Throwback Thursday: A Modern Day Educator

From time to time, on the front cover of this magazine, photographs of some of the outstanding women of our Race have appeared. It is always interesting to read about women’s achievements and learn about their various accomplishments. So it is with no small degree of pleasure that this issue presents the picture of Dr. Eva Beatrice Dykes, whose name, while it has not yet appeared on the front pages of daily newspapers or magazines, is quite widely known in educational and philanthropic circles. Dr. Dykes was born in Washington, D. C. Her grandparents on her mother’s side were enslaved people on the estate of Governor Warfield of Howard County, Maryland.

After the Civil War, they moved to Washington so that their children might have the best educational advantages. Miss Dykes is a niece of the late Dr. James H. Howard, also of Washington, D. C., who was the founder of the first Seventh-day Adventist school for girls in Abyssinia, Africa.

Dr. Dykes received her early education and training in the District of Columbia public schools. Surrounded by the learning and lore of the nation’s capitol, she absorbed her books with a ready will and developed a keen, strong intellect.

In 1914, she graduated from Howard University with an A.B. degree. Howard University is a sort of “family institution,” as it were, for Dr. Dykes’ father, two uncles, and two sisters are also numbered among its graduates.

With her craving for knowledge still unsatisfied, she journeyed to Boston, Massachusetts, to become a student at Radcliffe College, the ” Women’s Harvard.” From there, she received her A.B., A.M., and Ph.D. degrees, majoring in English.

It may well be said in the words of one writer: “In shining distinctness, it is pointed out that the chief qualification of woman is her spiritual intuition. She is endowed with the ability to perceive the real values of life. Her capacity and loyalty in love are but variations of her ability to penetrate to the core of all things involving spiritual values.”

Doctor George Washington Carver of Tuskegee
Institute, shaking hands with Henry Ford.

Dr. Dykes is fundamentally religious and a devout Christian. Like Mary of Bethany, whose broken jar of ointment filled the house with fragrance, so the quiet, unpretentious influence of this modest little woman’s life has been a fragrance to lighten the hearts of all with whom she has come in contact.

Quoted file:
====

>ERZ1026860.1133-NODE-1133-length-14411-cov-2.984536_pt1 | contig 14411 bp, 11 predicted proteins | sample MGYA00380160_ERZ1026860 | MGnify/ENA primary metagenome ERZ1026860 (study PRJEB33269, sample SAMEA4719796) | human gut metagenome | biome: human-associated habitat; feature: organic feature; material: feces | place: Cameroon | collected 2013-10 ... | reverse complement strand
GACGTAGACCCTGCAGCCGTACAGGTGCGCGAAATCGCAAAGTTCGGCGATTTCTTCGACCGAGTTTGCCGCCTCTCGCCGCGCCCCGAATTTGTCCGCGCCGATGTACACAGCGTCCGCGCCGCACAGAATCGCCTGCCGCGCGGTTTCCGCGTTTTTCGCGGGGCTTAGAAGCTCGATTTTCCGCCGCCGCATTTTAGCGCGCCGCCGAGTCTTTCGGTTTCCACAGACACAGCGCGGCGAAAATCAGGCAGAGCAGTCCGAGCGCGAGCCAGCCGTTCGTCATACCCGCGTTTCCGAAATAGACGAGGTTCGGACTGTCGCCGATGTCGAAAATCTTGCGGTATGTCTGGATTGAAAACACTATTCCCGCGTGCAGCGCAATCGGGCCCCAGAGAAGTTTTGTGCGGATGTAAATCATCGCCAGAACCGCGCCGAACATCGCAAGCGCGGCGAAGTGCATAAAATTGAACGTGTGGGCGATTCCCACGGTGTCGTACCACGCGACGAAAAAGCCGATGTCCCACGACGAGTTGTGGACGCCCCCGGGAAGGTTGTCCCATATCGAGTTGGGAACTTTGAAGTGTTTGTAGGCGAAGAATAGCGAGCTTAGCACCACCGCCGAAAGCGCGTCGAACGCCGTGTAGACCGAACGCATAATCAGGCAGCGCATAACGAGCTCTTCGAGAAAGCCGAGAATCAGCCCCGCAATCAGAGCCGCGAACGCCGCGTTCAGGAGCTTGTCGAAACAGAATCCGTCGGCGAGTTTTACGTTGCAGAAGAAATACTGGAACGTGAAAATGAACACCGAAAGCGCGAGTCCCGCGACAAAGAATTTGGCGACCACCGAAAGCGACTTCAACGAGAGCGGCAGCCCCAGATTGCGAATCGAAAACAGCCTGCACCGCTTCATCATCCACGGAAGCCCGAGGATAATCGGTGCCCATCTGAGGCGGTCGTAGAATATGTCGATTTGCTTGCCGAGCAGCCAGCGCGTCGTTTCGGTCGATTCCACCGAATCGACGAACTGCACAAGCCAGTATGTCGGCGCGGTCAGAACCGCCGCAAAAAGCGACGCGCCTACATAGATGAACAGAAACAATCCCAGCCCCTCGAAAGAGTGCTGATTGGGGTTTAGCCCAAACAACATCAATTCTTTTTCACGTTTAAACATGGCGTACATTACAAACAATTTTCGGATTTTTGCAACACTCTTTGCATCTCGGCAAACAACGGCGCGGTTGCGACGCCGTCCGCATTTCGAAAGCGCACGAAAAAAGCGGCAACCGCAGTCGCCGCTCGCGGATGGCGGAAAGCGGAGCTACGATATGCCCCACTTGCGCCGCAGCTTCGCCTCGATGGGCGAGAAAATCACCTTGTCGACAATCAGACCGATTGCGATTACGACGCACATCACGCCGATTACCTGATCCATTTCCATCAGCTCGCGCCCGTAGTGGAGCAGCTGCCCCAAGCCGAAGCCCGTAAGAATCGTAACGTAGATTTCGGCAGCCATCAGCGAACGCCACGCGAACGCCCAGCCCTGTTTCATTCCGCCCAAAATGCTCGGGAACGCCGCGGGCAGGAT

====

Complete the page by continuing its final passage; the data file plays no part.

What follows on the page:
She is dependable, a woman as good as her word, which is a refreshing trait these days when human nature is so little to be trusted. As an Associate Professor of English at Howard University and a teacher in the Dunbar High School in Washington, D. C., Miss Dykes holds the respect of her students and fellow workers, as they realize in her those rare qualities of intellect and personality which set her apart as a benefactor of her race.

But this versatile woman is not content to teach only. Her ambitious desires have led her into various other endeavors also. She demonstrates no small ability in the field of music, being an accompanist of note, appearing in recitals with such artists as Florence Cole Talbert, coloratura soprano, and Joseph Douglass, violinist. She is also a member of the Musicians’ Guild of Washington, a branch of the National Association of Negro Musicians.

She has also achieved a degree of recognition in the field of writing. Beginning as associate editor of the Howard Alumnus, she has appeared with articles of exceptional quality in religious and denominational periodicals from time to time. She has also written articles of an informative nature on the theme of her hobby—Negro music and composers—for college and educational journals.

Dr. Dykes works quietly but achieves much. And with it all, she is never too tired, never too busy, to help a fellow in need, to give the “cup of cold water” to any who may be in want: Of her, it may indeed be said that she is among others as one who serves, patterning her life after that of the meek and lowly Nazarene.

Originally published in Message Magazine’s July 1938 Edition.

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